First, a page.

Lien

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Related to Lienor: Liens

Lien

A security interest in one or more assets that lenders hold in exchange for secured debt financing.

Lien

The ability of a lender to sell the collateral if the borrower defaults on a loan. For example, if a loan is secured by one house, the bank or other lender has a lien on the house. It may foreclose and sell the house if the borrower does not make payments in a timely manner. A lien makes a loan less risky for the lender and may entitle the borrower to a lower interest rate or even a higher line of credit. See also: Secured Bond, Mortgage.

lien

The legal right of a creditor to sell mortgaged assets when the debtor is unable or unwilling to meet requirements of a loan agreement. A lien makes a bondholder's claim more secure.

Lien.

A lien exists when you owe money to a lender on a particular vehicle or other asset, such as real estate, that has been used as collateral on a loan.

An asset on which there's a lien can't be sold until the lienholder has been repaid. When you own an asset on which there's a lien, you risk having it repossessed if you default and don't make the required payments in full and on time.

lien

A legally enforceable claim on the property of another as a result of a debt or obligation. It may be voluntary,such as a mortgage,or involuntary,such as a tax lien.It may be general,such as a judgment lien on all property within a county,or specific,such as a mortgage lien on the described property. One of the most important concepts in lien law is the priority among competing liens if property is insufficient to pay all claims or if the owner files for bankruptcy.The general rules are as follows (however,there may be local variations among the various states):

1. The first lien to be recorded is paid first, and so on in the order of recordation.

2. A statutory lien, such as a mechanics' and materialmen's lien, may be given artificial priority even though recorded after another lien.

3. Lien priority may be reshuffled if a debtor files for bankruptcy. The rules are too complex to examine here.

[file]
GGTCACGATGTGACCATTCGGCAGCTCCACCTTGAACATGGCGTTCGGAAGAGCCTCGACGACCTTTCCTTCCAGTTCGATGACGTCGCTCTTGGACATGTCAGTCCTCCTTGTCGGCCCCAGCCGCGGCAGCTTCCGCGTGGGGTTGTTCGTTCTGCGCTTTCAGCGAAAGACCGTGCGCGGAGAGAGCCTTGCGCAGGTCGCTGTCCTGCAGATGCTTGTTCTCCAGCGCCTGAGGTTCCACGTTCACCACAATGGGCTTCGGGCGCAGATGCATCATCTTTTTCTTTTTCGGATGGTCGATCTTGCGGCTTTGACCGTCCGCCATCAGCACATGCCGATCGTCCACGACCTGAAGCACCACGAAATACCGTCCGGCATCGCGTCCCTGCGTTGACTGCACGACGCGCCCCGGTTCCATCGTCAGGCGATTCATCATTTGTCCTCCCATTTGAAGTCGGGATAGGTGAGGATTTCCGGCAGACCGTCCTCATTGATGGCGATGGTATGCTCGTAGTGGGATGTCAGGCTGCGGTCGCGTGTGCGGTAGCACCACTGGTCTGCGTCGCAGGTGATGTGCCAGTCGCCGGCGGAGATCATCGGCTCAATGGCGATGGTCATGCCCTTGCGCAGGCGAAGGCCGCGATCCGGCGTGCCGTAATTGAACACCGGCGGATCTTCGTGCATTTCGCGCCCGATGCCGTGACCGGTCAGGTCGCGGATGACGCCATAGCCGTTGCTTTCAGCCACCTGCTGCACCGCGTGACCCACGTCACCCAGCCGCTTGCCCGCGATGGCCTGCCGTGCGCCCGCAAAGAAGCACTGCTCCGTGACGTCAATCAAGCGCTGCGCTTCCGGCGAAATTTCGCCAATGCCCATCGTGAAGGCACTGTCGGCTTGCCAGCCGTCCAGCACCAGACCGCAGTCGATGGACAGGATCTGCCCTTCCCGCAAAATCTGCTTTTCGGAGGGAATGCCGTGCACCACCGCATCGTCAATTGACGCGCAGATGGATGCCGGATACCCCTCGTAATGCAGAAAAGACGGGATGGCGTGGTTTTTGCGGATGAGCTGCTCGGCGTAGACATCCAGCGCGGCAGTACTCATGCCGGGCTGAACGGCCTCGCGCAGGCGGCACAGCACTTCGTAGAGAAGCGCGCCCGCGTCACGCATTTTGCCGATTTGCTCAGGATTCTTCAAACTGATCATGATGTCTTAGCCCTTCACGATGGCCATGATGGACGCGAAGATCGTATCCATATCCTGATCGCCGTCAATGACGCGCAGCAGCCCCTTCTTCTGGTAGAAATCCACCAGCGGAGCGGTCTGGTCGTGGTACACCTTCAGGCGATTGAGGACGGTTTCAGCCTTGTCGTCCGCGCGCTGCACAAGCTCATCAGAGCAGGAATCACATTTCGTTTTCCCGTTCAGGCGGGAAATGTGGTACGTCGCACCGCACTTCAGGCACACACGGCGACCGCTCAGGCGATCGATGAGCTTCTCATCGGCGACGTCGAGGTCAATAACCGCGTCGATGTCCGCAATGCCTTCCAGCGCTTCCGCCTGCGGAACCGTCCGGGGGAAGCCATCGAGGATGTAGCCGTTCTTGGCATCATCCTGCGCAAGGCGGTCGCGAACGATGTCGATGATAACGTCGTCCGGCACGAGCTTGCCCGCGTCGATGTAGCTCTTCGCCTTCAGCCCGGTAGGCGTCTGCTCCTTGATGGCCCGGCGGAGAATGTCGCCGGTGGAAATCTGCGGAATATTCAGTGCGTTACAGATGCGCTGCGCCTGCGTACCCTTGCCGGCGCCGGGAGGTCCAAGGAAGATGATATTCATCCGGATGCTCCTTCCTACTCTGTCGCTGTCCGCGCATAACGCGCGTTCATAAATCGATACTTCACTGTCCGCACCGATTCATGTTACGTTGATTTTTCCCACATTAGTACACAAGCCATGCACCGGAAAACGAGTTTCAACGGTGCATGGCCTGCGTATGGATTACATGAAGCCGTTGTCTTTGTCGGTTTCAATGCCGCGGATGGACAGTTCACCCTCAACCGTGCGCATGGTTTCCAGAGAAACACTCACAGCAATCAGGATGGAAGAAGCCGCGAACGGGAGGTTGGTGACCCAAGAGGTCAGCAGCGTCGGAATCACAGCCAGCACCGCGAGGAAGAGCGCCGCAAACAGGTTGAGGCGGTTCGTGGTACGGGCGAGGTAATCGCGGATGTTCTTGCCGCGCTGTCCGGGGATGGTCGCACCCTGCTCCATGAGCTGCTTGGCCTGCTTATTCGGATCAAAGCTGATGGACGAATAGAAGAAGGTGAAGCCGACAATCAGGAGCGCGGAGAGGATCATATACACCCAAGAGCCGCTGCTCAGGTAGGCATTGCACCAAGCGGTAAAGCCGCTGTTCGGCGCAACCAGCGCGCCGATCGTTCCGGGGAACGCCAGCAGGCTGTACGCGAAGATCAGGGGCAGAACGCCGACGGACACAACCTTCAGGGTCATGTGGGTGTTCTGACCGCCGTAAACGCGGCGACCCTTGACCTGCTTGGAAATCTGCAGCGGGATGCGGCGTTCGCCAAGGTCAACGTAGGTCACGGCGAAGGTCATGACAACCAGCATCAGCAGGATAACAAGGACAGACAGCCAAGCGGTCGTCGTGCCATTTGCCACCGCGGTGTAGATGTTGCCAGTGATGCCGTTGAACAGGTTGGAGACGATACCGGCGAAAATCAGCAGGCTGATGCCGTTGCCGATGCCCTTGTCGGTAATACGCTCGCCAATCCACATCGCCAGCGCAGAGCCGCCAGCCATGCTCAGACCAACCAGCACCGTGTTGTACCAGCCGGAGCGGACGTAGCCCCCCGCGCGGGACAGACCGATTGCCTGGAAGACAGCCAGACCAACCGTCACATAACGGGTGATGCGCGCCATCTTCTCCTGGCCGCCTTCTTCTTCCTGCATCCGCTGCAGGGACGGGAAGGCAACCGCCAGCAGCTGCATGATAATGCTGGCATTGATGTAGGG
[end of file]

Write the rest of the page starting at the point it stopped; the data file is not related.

4. Lien-stripping takes place in bankruptcy when an asset is not worth as much as the accu- mulated liens placed upon it. Junior lienholders are stripped out and turned into unse- cured creditors. Even mortgage liens may be reduced in amount, if the real estate is not worth as much as the loan balance.

5. A landlord's statutory lien for unpaid rent can be avoided, or set aside, by a bankruptcy trustee, but a landlord's contractual lien cannot be avoided unless lien-stripping comes into play.

References in periodicals archive ?
It will also incur legal fees that will be added to the debt; the greater the debt, the less money will be left for the mechanic's lienor (or judgment creditor or inferior lender).
An example of common mistakes made by the lienor is to misdescribe the property or the true record owner of the property.
1) The statutory forms are in a statute that creates a remedy, which by definition is a cumulative remedy to all other remedies of the lienor to obtain payment.
In sum, and contrary to Picker's holding, had the Supreme Court intended to propagate a rule whereby a refinancing lender is denied subrogation rights if it is on constructive notice of an intervening lien, or that a refinancing lender should be denied subrogation if it fails to make any effort to check the public records, the court's explicit, sweeping holdings that equitable subrogation should be liberally granted, even in the face of a refinancing lender's ignorance or mistake, so long as the relief works no injustice on the rights of intervening lienors, would have been qualified by such a limitation.
If the former, what guidelines must the court follow in determining the amount of additional attorneys' fees when it is certain that the transferor will claim that the lienor has exaggerated the amount of the incurred fees?
There are also defenses available to the owner for a lienor's misapplication of designated funds to an open account, the lienor's failure to demand such designation; (22) and the failure of a lienor to be properly licensed to perform the construction work.
Specifically, far less guidance is offered from cases in which the issue was left to the court's subjective determination of whether the lienor was acting in good faith.
In Matrix, the lienor was doomed because his motion for enlargement of time was unauthorized as part of the special statutory proceedings and at the same time did not constitute "cause" sufficient to preclude the lien from being discharged.
A lienor who is not in contractual "privity" (9) with the owner must satisfy certain conditions precedent to perfect its right to a construction lien.
10 may be compromised, as lienors can claim that they were misled by the notice of commencement into believing that the landlord was performing the work.
307) However, Sword Services pointed out that maritime lienors have often been permitted to intervene in in rem actions without being required to seize the property or share in the custodia legis expenses.